on the appeals court in boston. he is from portland and have been backed by both republican senators. he was part of what they call -- sermons -- thurmond rule. >> thurmond leahy rule. >> and biscayne, from maine -- king, claiming the party alignment is up for grabs. his initial request is he would align with whatever party agreed to push for essentially doing away with the current filibuster rules. harry reid made clear he is not willing to go that far. i know still think angus king will align with a democrat. he endorsed obama. >> and he said yesterday he had conversations with him in the past 24 hours. >> and a phone call with bob corker. the point being that this is the kind of thing that i think a lot of freshmen -- king most vocal among them, they will come to the senate and say let us not spend our first months of this silliness of gratuitous filibuster and blocking a holding everything. let's clear out the underbrush. like you are speaking about, who none of us ever heard of. these are assistant secretary is -- assistant secretaries that one or two senators even carry about. then i think
that there will be a caucus with the democrats. we see this headline in "the boston globe." what advice did you have for this fellow independent? guest: we have spoken a couple of times recently. essentially what he asked me about it is what is a like to function within the democratic caucus. the democratic leadership have treated me with fairness. they have not discriminated against me. i am an independent. senator reid has been responsive to the needs of vermont. i'm glad he is joining the caucus. host: does it give the independent voice any more sway? guest: i think it does. he won as an independent. host: environment, public works are among the committee's senators sanders sits on. he was the mayor of burlington. gloria from texas. caller: good morning. can used to that chart that you showed earlier about what they would be paying in taxes? host: we will get the ready for you. did it concern you? caller: everybody is talking out devastating it will be to go over the cliff. people making under $20,000, $7.50 a week. there is only $270 a week. i didn't think the country will be devastated if those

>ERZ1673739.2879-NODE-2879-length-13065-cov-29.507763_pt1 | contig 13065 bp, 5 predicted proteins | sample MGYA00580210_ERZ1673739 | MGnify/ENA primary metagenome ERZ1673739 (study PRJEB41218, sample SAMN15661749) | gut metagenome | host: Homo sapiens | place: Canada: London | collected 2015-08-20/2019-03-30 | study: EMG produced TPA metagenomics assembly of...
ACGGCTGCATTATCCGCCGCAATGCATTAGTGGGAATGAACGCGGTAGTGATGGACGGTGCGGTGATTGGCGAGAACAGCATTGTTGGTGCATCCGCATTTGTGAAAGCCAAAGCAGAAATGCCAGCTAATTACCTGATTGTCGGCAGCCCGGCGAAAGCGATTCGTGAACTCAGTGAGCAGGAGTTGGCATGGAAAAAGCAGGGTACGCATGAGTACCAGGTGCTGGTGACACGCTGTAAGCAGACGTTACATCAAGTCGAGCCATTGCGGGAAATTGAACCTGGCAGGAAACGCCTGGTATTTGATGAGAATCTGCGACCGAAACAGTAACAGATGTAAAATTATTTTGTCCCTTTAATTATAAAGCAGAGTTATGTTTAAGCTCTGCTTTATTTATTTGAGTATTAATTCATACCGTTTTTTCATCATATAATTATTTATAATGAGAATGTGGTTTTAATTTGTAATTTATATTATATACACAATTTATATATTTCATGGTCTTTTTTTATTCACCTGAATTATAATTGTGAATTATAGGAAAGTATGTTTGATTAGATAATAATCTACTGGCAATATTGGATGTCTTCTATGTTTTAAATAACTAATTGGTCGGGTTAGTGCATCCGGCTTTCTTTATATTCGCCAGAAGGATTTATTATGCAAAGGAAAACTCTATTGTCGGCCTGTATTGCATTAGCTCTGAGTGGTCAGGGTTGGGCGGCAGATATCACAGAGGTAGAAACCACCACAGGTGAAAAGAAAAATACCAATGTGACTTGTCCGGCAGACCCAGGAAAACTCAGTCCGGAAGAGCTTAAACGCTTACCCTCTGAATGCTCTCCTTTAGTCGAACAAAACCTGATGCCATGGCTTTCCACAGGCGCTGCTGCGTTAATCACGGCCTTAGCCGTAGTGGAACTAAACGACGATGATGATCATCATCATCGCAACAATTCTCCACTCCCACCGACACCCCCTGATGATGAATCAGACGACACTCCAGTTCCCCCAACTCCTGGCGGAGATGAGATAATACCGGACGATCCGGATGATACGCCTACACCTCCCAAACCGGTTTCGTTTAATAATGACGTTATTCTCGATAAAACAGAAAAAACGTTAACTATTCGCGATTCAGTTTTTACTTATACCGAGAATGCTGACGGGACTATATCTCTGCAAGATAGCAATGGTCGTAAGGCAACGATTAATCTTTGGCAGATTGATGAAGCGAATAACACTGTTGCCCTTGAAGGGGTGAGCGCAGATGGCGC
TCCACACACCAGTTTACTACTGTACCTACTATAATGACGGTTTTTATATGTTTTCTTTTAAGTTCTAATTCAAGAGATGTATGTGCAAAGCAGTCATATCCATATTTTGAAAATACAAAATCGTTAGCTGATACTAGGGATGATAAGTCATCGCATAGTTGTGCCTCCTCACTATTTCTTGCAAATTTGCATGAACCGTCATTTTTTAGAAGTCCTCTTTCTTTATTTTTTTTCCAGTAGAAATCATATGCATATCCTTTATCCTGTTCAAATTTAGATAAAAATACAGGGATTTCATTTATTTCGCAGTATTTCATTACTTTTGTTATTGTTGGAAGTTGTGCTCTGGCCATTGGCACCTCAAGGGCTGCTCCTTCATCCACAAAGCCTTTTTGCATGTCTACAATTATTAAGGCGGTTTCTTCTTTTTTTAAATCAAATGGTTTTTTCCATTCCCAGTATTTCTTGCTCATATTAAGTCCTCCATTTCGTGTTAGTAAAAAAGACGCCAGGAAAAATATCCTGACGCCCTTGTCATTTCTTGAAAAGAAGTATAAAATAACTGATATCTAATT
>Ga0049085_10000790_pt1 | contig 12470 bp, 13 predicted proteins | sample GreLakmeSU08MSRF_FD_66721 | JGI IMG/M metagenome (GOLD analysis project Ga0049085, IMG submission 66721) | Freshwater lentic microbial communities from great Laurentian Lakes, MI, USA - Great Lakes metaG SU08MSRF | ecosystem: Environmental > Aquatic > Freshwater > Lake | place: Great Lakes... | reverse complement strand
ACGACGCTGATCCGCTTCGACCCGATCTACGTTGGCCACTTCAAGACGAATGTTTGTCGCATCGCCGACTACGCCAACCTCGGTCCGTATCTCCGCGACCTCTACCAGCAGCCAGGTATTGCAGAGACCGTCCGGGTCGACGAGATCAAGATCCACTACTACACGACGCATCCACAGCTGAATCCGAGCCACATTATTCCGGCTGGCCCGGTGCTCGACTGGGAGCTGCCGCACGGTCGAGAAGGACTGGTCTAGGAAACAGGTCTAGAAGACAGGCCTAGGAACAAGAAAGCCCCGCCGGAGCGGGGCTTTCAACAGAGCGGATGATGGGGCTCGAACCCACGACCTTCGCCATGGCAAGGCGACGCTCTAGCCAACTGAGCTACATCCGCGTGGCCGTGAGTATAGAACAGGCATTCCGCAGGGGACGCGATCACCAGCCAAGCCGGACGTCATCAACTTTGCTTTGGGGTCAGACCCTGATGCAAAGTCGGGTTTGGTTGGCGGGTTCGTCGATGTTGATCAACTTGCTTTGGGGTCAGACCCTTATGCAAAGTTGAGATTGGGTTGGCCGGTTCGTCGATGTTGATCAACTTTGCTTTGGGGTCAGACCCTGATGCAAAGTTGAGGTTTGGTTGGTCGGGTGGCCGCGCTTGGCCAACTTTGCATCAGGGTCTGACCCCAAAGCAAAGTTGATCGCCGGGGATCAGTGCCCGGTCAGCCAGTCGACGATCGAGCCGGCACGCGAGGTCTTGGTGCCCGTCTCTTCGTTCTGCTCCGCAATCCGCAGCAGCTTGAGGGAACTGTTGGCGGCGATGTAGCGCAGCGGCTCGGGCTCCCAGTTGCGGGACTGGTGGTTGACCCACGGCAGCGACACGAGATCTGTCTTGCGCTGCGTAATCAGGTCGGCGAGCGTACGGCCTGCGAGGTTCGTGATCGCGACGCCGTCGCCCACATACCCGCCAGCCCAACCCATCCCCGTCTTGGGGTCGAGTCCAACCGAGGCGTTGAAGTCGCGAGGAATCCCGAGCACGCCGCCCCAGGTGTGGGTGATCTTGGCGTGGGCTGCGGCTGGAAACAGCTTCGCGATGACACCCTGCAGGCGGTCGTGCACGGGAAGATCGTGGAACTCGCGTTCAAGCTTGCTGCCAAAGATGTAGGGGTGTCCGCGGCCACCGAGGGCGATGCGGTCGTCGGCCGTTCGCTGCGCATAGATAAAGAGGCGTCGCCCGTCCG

is subletting a space his ton's investment firm in boston. he'll be in the same building, i think it's a safe bet, wolf, we will be hearing from him again in some capacity or another, wolf. >> i'm sure we will. he'll do just fine. >> right. >> thanks very much. >>> the accused mastermind behind 9/11 potentially closer to coming to this very country he allegedly conspired to attack. >>> max says he's found a way to diagnose parkinsons with a simple phone call. >> they leave a voice recording, the alga rhythms will get an indication whether or not they have parkinsons. >> how confident can you be that that person has parkinsons? >> to 99%. >> that's pretty incredible. if he succeeds, he could change the game for parkinsons patients and doctors. on the next list. let's say you want to get ahead in your career. how do you get from here... to here? at university of phoenix we're moving career planning forward so you can start figuring that out sooner. ln fact, by thinking about where want your education to lead, while you're still in school, you might find the best route... leads somewhere you wer
Search Results 0 to 19 of about 20 (some duplicates have been removed)